Meanwhile, those same ratepayers picked up a $4.143 million bill for gas generators who delivered 5,773 MWh (TX and DX) at a delivered cost of $717.12/MWh or 71.7 cents/kWh. Scott Luft noted the 5,773 MWh delivered to the system by the gas plants set a record low.*

The cost of unnecessary power for ONE DAY?

The total cost of the unneeded supply of power on April 9th coming from wind, solar, gas and biofuel ($368,000) plus the payment made to export ($158,312.) came to over $20 million.

What that means is, this one day of generation, Ontario’s ratepayers are obliged to pay for, was $40.8 million or 13.6 cents/kWh yet the 294,000 MWh they actually consumed was produced at a cost of $17.9 million (not including the $2.7 million loss on exporting).

Premier Wynne has admitted her government has made mistakes on the energy file. The “mistake” on that Spring day turned out to be a burden on all of Ontario’s ratepayers (rich and poor) with the extra cost of over $20 million in order for the Minister of the Environment and Climate Change and Premier Wynne to be able to claim the “cap and trade” tax is driving down emissions in the energy sector, by reducing generation from fossil fuels (gas).

They are not likely to mention that anyone using electricity from Ontario’s generators would have had to more than double — 13.8 cents/kWh instead of the 6.1 cents/kWh — so they could make that claim!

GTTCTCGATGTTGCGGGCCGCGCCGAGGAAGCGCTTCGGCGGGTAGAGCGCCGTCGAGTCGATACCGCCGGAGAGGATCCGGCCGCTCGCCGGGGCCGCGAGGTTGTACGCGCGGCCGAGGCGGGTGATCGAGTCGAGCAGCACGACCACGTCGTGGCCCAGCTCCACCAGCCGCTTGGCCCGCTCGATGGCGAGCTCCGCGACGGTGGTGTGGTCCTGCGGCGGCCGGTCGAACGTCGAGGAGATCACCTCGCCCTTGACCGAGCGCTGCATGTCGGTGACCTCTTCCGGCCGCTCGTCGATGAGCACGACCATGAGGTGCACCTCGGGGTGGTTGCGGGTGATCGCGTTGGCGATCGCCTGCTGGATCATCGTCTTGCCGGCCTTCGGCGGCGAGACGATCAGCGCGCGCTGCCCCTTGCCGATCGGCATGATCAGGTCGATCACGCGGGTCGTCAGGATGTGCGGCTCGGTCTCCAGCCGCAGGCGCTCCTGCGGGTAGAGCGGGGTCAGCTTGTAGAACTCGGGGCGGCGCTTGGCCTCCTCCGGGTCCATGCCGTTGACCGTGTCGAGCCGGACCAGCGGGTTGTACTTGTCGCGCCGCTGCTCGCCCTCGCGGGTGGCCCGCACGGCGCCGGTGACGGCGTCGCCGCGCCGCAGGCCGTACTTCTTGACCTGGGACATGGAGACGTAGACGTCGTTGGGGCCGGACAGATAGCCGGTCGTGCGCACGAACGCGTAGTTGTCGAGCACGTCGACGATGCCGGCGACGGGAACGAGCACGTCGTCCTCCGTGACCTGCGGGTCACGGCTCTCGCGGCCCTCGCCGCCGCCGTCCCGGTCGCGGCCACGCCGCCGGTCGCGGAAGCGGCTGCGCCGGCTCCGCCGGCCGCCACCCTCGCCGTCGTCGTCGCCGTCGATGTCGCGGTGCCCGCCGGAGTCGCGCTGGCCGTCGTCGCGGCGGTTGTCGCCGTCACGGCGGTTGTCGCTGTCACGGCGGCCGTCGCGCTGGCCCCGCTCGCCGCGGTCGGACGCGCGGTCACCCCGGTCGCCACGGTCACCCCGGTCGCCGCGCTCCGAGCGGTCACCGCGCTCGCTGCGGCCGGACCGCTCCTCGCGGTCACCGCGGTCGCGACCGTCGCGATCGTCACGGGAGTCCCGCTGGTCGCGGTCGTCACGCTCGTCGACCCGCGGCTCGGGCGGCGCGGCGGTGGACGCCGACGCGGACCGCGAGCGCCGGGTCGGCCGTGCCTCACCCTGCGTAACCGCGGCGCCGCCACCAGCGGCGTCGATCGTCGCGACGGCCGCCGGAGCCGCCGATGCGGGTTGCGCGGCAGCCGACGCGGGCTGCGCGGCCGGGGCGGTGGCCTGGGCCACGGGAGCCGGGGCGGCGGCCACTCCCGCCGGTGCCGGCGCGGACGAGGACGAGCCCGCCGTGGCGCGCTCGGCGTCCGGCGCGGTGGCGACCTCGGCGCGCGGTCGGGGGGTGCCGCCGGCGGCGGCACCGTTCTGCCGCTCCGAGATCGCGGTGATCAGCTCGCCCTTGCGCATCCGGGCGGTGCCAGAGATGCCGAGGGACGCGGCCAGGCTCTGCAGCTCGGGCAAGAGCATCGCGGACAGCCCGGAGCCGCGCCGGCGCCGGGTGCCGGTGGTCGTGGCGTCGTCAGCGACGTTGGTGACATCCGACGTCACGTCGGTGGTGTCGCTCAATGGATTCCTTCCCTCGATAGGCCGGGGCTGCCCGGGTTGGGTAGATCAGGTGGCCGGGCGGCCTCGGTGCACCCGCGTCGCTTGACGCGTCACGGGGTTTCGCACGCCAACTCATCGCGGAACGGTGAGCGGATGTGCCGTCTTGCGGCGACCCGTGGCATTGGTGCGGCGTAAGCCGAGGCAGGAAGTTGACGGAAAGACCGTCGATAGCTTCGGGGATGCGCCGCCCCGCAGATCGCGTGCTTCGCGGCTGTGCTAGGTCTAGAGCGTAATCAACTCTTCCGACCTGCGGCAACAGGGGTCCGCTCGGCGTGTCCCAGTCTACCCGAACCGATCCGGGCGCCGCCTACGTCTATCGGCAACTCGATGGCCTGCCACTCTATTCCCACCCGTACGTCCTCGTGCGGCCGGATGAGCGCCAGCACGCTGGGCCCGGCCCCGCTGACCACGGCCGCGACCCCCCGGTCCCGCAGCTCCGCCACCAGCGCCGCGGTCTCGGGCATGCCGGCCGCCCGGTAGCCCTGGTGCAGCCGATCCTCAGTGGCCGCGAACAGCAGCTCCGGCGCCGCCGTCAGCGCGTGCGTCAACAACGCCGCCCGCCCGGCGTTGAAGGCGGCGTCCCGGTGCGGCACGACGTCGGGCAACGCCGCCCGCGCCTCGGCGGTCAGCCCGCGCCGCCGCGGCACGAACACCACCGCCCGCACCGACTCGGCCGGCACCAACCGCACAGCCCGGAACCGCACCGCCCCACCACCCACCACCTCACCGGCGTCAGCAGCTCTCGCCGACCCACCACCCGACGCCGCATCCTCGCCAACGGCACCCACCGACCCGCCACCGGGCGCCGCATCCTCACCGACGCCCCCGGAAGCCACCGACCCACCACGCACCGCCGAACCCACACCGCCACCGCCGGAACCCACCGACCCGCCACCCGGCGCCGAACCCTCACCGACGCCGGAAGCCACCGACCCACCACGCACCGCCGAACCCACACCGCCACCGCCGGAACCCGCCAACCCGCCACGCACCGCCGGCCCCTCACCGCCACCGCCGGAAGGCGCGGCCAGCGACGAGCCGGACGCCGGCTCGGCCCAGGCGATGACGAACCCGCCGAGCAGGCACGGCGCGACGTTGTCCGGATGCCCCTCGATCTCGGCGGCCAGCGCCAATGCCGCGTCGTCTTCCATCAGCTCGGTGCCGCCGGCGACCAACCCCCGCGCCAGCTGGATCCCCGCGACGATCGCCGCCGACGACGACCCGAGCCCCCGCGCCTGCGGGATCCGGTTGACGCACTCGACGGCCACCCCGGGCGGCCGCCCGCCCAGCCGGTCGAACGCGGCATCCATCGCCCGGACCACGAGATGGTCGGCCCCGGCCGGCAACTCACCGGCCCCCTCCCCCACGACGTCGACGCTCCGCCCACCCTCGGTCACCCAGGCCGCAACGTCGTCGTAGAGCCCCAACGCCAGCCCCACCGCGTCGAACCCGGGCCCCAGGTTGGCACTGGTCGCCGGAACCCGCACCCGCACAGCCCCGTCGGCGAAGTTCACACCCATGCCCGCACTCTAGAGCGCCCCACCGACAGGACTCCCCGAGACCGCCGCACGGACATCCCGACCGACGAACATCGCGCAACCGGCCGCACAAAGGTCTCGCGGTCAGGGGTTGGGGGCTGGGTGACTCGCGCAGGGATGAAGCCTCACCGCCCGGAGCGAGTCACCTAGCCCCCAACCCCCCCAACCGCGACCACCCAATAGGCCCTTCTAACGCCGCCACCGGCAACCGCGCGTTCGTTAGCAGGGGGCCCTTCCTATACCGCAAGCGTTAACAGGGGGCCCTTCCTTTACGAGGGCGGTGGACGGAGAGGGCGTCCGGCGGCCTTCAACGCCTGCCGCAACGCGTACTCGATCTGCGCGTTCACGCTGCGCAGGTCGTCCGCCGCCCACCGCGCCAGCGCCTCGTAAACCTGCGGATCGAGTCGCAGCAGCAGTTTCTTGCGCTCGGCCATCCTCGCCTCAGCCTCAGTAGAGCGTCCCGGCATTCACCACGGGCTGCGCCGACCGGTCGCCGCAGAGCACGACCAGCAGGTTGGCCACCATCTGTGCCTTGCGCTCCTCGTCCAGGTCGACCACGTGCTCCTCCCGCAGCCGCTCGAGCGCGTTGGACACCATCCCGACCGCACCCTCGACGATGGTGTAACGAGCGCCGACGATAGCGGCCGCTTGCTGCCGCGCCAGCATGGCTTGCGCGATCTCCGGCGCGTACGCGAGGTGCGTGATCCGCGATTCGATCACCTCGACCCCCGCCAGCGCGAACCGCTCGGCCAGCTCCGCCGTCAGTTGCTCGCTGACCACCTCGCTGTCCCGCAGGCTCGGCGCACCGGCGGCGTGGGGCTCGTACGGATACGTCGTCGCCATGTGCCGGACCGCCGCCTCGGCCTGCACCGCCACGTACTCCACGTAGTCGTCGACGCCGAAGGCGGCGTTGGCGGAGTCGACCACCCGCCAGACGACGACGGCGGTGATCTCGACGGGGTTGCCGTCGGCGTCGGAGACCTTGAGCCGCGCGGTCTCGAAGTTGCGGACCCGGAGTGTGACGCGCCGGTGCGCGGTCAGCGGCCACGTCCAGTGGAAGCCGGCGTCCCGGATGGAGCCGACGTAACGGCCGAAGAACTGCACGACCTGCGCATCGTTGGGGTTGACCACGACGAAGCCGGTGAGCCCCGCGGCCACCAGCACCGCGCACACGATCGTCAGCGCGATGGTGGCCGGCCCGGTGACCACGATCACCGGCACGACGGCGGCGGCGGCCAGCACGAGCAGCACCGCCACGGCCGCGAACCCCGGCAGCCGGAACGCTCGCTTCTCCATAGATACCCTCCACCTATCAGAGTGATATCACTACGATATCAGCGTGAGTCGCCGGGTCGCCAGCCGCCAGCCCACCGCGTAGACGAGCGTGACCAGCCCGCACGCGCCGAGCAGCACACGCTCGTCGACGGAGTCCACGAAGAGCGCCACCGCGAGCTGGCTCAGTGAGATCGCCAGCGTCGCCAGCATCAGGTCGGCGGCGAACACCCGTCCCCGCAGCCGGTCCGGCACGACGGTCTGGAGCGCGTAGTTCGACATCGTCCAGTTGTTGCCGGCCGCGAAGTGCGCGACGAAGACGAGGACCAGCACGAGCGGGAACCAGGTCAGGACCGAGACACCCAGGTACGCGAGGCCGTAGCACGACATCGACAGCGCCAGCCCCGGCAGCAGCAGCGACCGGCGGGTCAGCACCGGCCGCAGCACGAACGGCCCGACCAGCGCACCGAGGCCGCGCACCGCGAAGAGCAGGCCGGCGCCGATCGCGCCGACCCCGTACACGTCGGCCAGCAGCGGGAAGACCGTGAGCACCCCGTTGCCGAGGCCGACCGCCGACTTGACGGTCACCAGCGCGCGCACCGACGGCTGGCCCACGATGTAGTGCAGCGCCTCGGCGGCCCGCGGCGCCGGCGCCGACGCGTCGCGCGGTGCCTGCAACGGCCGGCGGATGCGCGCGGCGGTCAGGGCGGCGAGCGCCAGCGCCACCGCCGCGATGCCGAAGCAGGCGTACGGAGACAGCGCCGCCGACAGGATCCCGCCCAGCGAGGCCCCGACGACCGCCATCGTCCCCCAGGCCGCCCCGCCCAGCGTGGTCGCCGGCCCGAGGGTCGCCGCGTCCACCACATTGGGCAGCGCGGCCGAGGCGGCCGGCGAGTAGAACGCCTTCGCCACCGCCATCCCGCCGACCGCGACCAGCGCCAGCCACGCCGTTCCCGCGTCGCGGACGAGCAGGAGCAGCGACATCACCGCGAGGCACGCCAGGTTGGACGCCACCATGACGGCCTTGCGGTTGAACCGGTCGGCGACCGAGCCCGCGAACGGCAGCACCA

* Lower gas generation will allow Glen Murray, Minister of the Environment and Climate Change to claim the “cap and trade” tax is working.

How much did Premier Wynne’s hydro “mistake” actually cost?

Five months ago, Premier Kathleen Wynne admitted to the delegates at the annual Ontario Liberal Party convention her government “made a mistake” allowing electricity rates to rise so high.  Those rates have actually soared, increasing by 80.9% from 2009.

Comparing Ontario electricity rates to other indicators such as inflation, shows just how bad the situation is. Comparing the IESO (Independent Electricity System Operator) Monthly Summaries for January and February 2009 with the same two months in 2017, the combined costs of HOEP (hourly Ontario energy price) plus the Global Adjustment (GA) show costs per kilowatt hour (kWh) have increased from 5.85 cents/kWh to 10.58 cents/kWh. That is an 80.9% increase.  Average inflation over the same time-frame has increased about 14%.   (The reader should note the 2009 and 2017 costs are before HST so the 8% reduction commenced January 1st has had no effect on contracted or regulated electricity rates.)

So how bad? The cost of the basic commodity has increased by almost six times the inflation rate!

Commodity cost is way up